Digging the Dirt: Summer Vegetable Garden Tour

BlogHer Original Post

Pom Potential

We are at the height of summer vegetable gardening across the northern hemisphere. Plants are established in their spaces and we, the gardeners, are starting see the rewards for our work. Surely a garden tour is in order, right? Keep in mind, that my garden is mostly potential at the moment, not edible produce.

The pomegranate fruit here is one of several hanging on the tree still. This bush/tree is only 2 years old, and colorfully packed with blossoms. So few of them turn into actual fruit, though. I have yet to figure out why.


Tomatoes Standing By

All My tomatoes have set fruit. This San Francisco Fog was the best producer last summer, giving me tomatoes inspite of loss to scrub jays and pocket gophers. Ah, the pocket gophers! They are becoming the bane of my garden existence.










Pepper Potential

Bell Peppers. While I can find little fruit, the blossoms are thick on this plant. The heat from a week ago encouraged it to nearly double in size in a week! (it was a sickly thing before). The ripe peppers promise to be yellow and orange, which means they will probably still end up red. But I can't wait until they blister on my grill, bathe in Balsamic vinegar, and show up in almost every dish later this summer!






Pumpkin Potential

You can't tell by the scale, but this Pumpkin plant is completely dwarfing the pepper growing next to it.  It should yield better than a dozen 8-10# pumpkins perfect for carving or making into pies and puddings. Again, I can't wait!










PGs prefer Colorful Chard

Now to the sadder parts of the garden. Those darned gophers seem to be picking off my Swiss Chard by color! Gone are the gorgeous golden stalks, and the red (as you can see) is withering away. They have eaten the roots and the base of the plant. Next they will pull the remains down into their tunnel and devour that too. So far the white has remained immune, and while not as colorful on the plate, is quite a tasty treat at dinner for me.






Edamame

One experiment for the summer was to plant two soybean plants. The picture of snacking on freshly picked edamame from my own garden? Irresistible. Alas, I may need to adjust my expectations. The first plant is puny and doesn't promise more yield that these several pods.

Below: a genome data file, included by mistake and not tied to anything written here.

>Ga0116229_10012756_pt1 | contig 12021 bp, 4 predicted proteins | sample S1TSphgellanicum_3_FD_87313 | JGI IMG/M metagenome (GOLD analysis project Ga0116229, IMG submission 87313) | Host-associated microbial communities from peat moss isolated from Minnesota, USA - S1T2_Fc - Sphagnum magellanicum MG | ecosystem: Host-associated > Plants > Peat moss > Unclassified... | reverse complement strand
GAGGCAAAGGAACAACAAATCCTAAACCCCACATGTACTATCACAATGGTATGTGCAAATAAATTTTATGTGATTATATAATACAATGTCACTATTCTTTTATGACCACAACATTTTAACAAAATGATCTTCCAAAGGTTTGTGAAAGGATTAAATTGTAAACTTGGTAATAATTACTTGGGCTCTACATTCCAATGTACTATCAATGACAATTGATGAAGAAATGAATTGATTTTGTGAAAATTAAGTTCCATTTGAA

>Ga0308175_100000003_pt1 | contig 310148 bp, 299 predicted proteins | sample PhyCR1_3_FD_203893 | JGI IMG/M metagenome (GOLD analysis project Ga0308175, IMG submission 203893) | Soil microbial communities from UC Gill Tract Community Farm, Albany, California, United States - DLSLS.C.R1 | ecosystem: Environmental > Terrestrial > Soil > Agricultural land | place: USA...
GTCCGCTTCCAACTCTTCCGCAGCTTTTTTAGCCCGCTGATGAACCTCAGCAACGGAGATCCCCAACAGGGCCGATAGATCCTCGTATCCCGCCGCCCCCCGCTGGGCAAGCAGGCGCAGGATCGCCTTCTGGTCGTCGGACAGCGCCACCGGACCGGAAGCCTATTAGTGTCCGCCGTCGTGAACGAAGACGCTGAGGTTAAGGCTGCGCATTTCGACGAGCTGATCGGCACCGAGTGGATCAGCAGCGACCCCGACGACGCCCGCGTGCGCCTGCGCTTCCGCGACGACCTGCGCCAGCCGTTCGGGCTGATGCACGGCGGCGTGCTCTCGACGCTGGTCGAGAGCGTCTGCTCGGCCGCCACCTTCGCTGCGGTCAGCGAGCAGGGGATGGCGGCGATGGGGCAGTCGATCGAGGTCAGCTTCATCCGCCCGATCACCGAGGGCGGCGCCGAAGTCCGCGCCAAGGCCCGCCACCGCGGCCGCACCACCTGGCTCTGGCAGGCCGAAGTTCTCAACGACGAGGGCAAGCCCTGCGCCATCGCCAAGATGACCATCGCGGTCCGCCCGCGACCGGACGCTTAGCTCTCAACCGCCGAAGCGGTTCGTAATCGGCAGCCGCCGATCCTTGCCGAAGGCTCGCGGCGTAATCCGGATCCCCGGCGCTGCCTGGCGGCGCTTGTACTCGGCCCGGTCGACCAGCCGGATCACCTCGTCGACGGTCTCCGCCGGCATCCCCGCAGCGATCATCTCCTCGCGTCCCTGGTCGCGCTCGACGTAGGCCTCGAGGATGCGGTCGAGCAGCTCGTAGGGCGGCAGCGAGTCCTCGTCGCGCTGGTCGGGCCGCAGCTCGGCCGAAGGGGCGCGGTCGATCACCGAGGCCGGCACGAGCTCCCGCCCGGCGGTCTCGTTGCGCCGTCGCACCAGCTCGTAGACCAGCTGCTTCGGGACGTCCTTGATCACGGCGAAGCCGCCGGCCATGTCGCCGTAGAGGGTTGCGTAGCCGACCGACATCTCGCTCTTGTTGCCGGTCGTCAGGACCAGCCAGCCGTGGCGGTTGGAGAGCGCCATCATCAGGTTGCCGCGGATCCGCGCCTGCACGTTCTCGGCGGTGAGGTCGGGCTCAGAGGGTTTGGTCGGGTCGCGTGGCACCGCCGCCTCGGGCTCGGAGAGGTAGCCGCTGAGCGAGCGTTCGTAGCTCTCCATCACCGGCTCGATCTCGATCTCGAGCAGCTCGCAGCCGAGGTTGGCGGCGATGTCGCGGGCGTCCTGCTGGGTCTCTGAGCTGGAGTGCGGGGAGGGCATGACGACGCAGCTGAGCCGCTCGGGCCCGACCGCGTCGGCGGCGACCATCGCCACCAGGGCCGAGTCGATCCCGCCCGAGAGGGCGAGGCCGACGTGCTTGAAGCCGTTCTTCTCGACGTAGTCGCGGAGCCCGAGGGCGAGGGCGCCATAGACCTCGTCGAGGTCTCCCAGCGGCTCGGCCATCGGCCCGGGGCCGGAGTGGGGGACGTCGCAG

And the second plant? Disappeared overnight, the victim of plant predators. I'm suspecting that durned pocket gopher again.






Meyer Lemon Tree
At least my citrus trees are all full of fruit for the fall and winter. One of my navel orange trees kept us fed for over a month last year; it promises to do the same again. And the Meyer lemon growing on my deck is full of blooming promises! These should be ripe just in time for hot September day lemonade into throat-soothing late fall teas.



What are other Bloggers reporting about thier own gardens?

My Bit of Earth picked a great head of cabbage from her garden, and shared her recipe for cole slaw.

Seedling shares her own veggie garden's potential in photos.

My California Garden in Zone 23 got her veggies started during our last heat wave. With heat late into fall, she should still be able to get a great return for all her rock-picking efforts.

Thanks to Farmgirl Fare, I know something new to do with my Swiss Chard.  Make her fresh, lowfat twist on Cole Slaw!

Daisy at Compost Happens wrote about "found water."

Nikki mentioned blue berries and a cool caterpillar.

Susan Harris warns that hardy kiwi's great if it doesn't eat your home.  And she's still waiting for some fruit!

Photo credits: Debra Roby's Flickrstream.

Debra Roby blogs her creative life at A Stitch in Time and her journey to fitness at Weight for Deb.Come talk with her at the Birds of Feather breakout session at BlogHer Con, Saturday, July 19, from 10:45 until noon.

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